Treasure Scout on the loose

Posted on October 13, 2012

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This year’s holiday exhibit at the Elk Rapids Historical Museum is Treasures from the Toy Chest, and I am the Treasure Scout.  Linda Pillsbury drew me a map.  Linda knows everyone in Elk Rapids, and her mother knows their mothers.  By the time we’re through you will be dazzled.  Last week, for example, I went over to the Hubbells to talk to Rosanne (or Zan Butler as everyone called her when she was playing in Grandma Butler’s yard on Traverse Street).  This is the very house where she grew up.

Today she is a very grownup lady with great-grandchildren and a contented husband who clearly adores her.  Back then she was a little girl with just one heart’s desire: the most beautiful baby doll in the world.  Zan was about six or seven.  It was right around 1939 or 40.

The doll was in Dahlquist’s dime store in Elk Rapids, way up on the top shelf.  She was in a big pink box with a pink silk lining and a cover that flipped open.  This would have been about October or November and I would go into the dime store almost every day to look at her.

Zan and her mother walked along Traverse Street with the autumn leaves crunching under their shoes, then over a block to River Street.  As they rustled along, they discussed important matters.

I begged my mom to tell Santa that if he would bring this doll I would not ask for anything else and I would be very good.  My mom said she cost a lot of money—I think it was about $7 or $8—and she didn’t think Santa would bring her as there were so many little girls that would like her.  I think about the third week in December she was no longer on the shelf, and I was so disappointed.  I was sure Santa took her for someone else.

Oh dear.  Well, money was scarce in Elk Rapids in the 1930s.  The iron works and the chemical plant were closed.  Mrs. Butler was a teacher, and Mr. Butler sold medical supplies, but still . . .

There was another doll up on the shelf, a lady doll with lots of clothes fastened up in the lid of her box.  My girlfriend liked her and wanted her mom and dad to buy her, but I didn’t want any other doll.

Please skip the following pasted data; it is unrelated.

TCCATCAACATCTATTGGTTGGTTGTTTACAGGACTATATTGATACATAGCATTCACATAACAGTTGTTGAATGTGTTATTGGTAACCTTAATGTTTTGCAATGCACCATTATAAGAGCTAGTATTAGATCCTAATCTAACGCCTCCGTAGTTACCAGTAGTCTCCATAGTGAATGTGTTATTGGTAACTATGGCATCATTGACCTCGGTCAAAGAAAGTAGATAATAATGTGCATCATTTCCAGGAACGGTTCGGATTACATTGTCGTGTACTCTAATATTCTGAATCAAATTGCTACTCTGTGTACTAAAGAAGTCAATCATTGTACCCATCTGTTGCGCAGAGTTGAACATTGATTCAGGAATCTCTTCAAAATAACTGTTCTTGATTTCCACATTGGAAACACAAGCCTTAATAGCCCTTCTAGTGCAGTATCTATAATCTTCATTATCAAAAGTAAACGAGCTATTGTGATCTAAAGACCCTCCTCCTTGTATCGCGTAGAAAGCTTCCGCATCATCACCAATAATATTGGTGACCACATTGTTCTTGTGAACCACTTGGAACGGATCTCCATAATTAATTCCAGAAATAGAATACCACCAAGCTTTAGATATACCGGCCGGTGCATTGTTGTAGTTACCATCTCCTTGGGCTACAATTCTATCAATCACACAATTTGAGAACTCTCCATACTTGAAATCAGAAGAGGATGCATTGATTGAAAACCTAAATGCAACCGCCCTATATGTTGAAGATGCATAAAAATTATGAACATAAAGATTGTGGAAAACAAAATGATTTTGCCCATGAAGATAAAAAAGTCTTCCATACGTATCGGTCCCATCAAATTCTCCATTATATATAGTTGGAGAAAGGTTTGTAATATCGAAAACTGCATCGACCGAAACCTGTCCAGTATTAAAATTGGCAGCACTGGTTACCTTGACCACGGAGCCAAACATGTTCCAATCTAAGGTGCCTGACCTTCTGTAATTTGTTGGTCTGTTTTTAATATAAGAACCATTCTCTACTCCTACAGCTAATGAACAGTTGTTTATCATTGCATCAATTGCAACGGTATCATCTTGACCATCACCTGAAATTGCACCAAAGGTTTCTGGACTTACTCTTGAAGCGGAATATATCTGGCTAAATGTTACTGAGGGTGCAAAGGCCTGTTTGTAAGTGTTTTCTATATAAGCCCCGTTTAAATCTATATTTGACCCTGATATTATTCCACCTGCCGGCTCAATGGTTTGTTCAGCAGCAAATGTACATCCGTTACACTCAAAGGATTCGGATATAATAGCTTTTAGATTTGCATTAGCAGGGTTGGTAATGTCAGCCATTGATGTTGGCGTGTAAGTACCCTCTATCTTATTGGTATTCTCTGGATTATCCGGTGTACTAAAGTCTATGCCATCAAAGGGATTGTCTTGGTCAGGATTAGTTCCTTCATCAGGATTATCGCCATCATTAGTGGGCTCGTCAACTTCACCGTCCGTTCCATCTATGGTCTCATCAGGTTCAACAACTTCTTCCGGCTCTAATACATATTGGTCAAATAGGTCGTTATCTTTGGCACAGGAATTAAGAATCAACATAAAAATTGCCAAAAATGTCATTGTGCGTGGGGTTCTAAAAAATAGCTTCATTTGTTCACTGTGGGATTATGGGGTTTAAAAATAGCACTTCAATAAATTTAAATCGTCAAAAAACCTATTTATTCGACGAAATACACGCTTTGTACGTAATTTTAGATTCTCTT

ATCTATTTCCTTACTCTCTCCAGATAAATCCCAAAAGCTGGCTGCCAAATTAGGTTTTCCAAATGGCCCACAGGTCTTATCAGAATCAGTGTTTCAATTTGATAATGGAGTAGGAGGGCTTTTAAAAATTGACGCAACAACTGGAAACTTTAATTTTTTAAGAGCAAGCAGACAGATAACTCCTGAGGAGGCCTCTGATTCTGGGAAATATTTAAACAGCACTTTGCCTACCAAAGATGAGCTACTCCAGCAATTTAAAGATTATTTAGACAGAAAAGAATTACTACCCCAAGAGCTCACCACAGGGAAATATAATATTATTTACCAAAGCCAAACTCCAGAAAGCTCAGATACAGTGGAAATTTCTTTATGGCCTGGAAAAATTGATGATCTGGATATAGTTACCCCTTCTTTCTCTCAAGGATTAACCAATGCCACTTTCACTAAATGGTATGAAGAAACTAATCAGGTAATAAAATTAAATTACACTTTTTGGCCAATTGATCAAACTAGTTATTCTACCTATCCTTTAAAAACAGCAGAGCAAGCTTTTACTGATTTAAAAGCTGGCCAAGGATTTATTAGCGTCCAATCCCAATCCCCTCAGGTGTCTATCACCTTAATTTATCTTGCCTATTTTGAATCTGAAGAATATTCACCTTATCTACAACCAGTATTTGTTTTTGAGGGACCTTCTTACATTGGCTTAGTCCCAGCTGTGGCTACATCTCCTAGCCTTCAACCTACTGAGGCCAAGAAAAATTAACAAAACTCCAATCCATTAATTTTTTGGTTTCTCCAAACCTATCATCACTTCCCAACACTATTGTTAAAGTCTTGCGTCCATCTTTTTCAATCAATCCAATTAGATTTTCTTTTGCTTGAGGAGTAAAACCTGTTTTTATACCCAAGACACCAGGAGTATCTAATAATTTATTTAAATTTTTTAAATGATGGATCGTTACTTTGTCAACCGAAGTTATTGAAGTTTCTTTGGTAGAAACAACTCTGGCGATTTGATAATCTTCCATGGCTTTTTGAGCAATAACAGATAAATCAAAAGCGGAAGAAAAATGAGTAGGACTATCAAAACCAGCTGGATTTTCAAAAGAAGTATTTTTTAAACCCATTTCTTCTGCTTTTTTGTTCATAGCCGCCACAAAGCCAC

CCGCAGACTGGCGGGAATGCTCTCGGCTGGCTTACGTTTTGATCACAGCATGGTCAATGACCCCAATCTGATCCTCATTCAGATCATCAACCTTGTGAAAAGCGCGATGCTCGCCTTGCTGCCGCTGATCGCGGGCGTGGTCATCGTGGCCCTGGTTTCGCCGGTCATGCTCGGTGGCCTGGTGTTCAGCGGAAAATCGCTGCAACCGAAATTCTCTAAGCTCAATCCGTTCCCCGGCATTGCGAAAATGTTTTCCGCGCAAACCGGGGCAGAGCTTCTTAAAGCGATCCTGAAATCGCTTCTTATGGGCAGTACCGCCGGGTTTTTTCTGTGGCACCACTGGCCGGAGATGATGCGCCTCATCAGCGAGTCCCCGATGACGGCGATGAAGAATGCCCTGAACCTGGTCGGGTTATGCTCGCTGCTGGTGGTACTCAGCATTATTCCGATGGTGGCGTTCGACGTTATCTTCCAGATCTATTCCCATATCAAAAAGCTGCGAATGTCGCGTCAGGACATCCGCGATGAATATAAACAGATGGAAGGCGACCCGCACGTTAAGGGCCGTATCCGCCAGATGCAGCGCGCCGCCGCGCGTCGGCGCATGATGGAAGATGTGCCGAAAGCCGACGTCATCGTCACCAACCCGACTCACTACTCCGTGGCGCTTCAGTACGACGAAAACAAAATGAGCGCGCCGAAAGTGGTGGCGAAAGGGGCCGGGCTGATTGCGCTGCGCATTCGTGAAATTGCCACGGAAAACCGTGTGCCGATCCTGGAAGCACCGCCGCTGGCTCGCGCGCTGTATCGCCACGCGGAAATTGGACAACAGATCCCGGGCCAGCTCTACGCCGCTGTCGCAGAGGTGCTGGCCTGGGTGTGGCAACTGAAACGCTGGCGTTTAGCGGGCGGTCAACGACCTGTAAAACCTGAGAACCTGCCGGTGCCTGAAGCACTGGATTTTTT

Oh well oh well. Zan was not a whiner. Each year her mother would give each of the children one of her old stockings to hang on a chair. Santa would, as advertised, fill all the stockings with care. An orange, some candy, perhaps a toy. Zan looked forward to whatever Santa would bring. The great day dawned. Zan’s sister and brother, who were six and seven years older, watched their little sister’s face with great anticipation. There were the stockings, lumpy with delights. And there, on the seat of the chair, was the most beautiful baby doll in the world.

And 73 years later she is still well and truly loved. To be continued.

If you are from Around Here you might like to have all the details of the 2012 holiday exhibit.  You might even like to be a part of it all.  Here is your Engraved Invitation:

When you ask people to tell you what they liked to do when they were little they will say something like, “Oh, you know, the usual” or “Well, we didn’t really have toys then . . . .” If you are patient, their eyes will get that faraway look and they will say, “There was this one thing I remember.” The next thing you know you’re rummaging through boxes in the attic or pulling out photo albums or laughing together at stories of homemade sleds or giving a doll a haircut or finally beating your brother at checkers.

We’ve been asking that question around town, and now we know stories about a Buck Rogers spaceship and a tiny chair carved from a corncob and handkerchief mice and Little Golden Books. We’ve been collecting dolls and dollhouses and tractors and trucks and Viewmasters and vintage stereoscopic cards. We found a cache of 1940s-50s toys in their original boxes in a 70-year-old family store. We found tea sets and marbles, little red wagons and Cracker Jack toys in our own archives. We’re learning how to make birchbark horses and do magic tricks.

We can hardly wait to share Treasures from the Toy Chest, this year’s holiday exhibit at the Elk Rapids Historical Museum. It will open on November 30, 2012, with a sneak preview for volunteers on November 29.  The programs will continue throughout December and into the first week in January.

Bring the whole family. There will be games to play and things to make and cookies to eat. We will tell stories and sing songs and show you wonderful things you had forgotten. You will be surprised and delighted. You will say Look at that! I had one of those! Or you will say, What is that? And we will tell you.

The best part is that we are still collecting stories and other treasures. If you have some you’d like to share, please get in touch.

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